In the 1930s in England members of the Automobile Association were given their own personal keys to open the A.A. call boxes which had emergency phones inside. Apparently you could call anyone, not just emergency services or the police. Mendoza uses an A.A. box to call his newspaper offices and dictates his solution of the crimes to his editors and copy staff so that he can scoop everyone in the next edition of Morning World.

THE AUTHOR: There is little information about James Ronald on the internet. In the back of one of my US editions of his novels there is a lengthy biographical blurb. I'm not sure how truthful it is but it makes him seem to be a colorful and humorous man, and it made me smile. Ronald writes that he voluntarily left the UK, but another source I found says that he was deported. For what reason I have no idea. He lived in Fairfield, Connecticut for most of his adult life.  Here's the blurb that Ronald no doubt wrote himself:

“At the age of fourteen James Ronald, a native of Glasgow, came home from school and announced that he would never return. His mother was s distressed, insisting that she would not have an idler in the family, so from them until he was seventeen he was in and out of a series of jobs, abou thirty in all. He even ventured as far s Chicago where his experience included everything from a job paying four hundred a month to a job as dishwasher when he slept on cold park benches. At twenty-one he inherited $10.000 but it took him only nine months to spend it. Back in England again floating from job to job he was seriously injured in an automobile collision and for three months was in the hospital with a broken hip. Crippled for a year he spent his time writing short stories and his success at the job of writing has kept him at it ever since. He is the author of eight highly successful mystery novels. During the fall of 1939 he was an air raid warden in England. He is in the United States now for an indefinite period being ineligible for military service because of the motor accident injury.”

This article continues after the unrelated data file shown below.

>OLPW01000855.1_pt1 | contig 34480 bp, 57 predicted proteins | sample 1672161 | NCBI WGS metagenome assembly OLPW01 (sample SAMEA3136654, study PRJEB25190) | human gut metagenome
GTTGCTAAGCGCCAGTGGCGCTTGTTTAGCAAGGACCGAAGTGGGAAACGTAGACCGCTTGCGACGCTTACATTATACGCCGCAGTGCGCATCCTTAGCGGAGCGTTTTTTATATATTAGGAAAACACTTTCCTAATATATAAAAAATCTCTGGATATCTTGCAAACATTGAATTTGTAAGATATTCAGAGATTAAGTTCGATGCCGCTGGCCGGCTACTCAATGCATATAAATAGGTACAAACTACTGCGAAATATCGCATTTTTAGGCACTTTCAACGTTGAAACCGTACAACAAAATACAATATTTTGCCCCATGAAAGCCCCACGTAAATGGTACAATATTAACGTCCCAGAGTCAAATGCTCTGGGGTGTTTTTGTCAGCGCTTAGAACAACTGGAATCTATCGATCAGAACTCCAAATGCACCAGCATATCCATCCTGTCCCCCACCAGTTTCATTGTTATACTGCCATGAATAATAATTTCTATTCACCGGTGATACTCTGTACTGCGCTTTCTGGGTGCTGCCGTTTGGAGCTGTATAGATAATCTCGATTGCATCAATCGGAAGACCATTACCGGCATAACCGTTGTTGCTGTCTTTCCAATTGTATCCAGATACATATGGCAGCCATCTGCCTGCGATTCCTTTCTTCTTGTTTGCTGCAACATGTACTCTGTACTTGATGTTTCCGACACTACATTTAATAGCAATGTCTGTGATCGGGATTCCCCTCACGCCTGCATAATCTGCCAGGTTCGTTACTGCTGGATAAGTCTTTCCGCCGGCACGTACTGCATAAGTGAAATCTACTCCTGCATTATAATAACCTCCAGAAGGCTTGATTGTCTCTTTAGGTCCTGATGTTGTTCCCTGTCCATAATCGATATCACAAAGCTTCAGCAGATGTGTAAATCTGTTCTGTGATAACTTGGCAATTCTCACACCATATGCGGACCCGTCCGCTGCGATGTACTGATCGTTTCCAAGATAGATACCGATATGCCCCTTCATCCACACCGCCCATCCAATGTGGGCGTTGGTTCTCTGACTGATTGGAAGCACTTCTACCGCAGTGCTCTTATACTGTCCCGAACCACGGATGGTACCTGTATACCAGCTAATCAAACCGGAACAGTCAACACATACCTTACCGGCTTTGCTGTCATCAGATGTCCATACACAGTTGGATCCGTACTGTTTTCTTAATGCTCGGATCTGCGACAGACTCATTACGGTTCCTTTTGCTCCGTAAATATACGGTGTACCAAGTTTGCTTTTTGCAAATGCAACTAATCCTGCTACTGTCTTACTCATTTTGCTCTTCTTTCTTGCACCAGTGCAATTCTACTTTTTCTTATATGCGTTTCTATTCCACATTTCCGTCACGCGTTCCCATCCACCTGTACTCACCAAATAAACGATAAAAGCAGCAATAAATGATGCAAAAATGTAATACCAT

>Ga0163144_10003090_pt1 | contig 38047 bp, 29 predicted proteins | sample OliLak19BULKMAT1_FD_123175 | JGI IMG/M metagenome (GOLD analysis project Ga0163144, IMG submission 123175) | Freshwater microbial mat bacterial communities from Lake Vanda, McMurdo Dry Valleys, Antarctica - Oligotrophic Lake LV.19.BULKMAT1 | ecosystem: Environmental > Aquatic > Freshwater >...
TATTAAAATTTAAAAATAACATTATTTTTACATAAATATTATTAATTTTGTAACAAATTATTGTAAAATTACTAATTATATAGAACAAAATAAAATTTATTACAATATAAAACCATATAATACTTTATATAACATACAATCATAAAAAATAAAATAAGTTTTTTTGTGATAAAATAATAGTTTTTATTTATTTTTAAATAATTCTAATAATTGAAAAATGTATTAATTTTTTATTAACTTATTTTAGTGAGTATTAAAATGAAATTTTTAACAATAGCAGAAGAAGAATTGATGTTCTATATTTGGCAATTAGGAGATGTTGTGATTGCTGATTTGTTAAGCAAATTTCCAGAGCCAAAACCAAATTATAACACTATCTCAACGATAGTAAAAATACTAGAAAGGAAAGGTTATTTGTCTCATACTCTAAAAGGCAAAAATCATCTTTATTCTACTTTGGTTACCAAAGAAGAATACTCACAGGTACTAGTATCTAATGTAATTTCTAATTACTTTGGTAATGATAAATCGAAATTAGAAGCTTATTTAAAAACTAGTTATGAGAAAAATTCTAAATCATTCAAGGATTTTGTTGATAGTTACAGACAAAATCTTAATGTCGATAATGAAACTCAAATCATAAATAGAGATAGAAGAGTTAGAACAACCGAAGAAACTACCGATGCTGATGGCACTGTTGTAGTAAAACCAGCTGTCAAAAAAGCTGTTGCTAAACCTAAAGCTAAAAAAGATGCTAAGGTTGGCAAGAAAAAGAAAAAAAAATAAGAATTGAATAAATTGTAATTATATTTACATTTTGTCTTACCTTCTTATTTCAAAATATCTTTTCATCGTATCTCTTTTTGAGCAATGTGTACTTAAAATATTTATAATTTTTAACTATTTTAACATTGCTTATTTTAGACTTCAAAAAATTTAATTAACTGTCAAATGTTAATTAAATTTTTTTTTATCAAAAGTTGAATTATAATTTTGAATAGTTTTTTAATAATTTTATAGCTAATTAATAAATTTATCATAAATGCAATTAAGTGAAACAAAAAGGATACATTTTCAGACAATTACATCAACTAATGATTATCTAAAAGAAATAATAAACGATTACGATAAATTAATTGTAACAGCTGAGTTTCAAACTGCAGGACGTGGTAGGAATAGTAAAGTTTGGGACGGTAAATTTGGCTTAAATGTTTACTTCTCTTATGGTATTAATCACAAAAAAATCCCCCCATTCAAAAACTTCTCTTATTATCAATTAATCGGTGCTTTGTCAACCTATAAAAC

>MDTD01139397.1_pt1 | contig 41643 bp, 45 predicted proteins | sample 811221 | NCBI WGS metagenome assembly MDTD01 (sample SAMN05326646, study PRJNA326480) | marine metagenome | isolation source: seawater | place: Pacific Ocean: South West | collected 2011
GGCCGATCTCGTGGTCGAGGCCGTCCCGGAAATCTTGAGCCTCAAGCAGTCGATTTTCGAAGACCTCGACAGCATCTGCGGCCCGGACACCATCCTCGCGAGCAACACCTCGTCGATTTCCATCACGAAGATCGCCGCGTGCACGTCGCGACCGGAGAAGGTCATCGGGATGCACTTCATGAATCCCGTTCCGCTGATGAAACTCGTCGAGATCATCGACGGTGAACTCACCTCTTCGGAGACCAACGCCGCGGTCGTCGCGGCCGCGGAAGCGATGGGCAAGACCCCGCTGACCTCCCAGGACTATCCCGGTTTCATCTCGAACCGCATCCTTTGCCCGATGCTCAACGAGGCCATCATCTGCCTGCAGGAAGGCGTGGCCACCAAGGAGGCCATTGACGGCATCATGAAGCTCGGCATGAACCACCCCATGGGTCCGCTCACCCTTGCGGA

Julian Mendoza Detective Novels
Cross Marks the Spot (1933)
Death Croons the Blues (1934)
The Frightened Girl (1941)
  by "Michael Crombie", a rewrite of
Cross Marks the Spot with Mendoza now a private eye rather than a reporter

Julian Mendoza in The Thriller Library
Baby-Face (Jan 2, 1937)
Hard-Boiled (May 8, 1937)
The Sucker (Dec 18, 1937)
The War-Makers (Oct 7, 1939)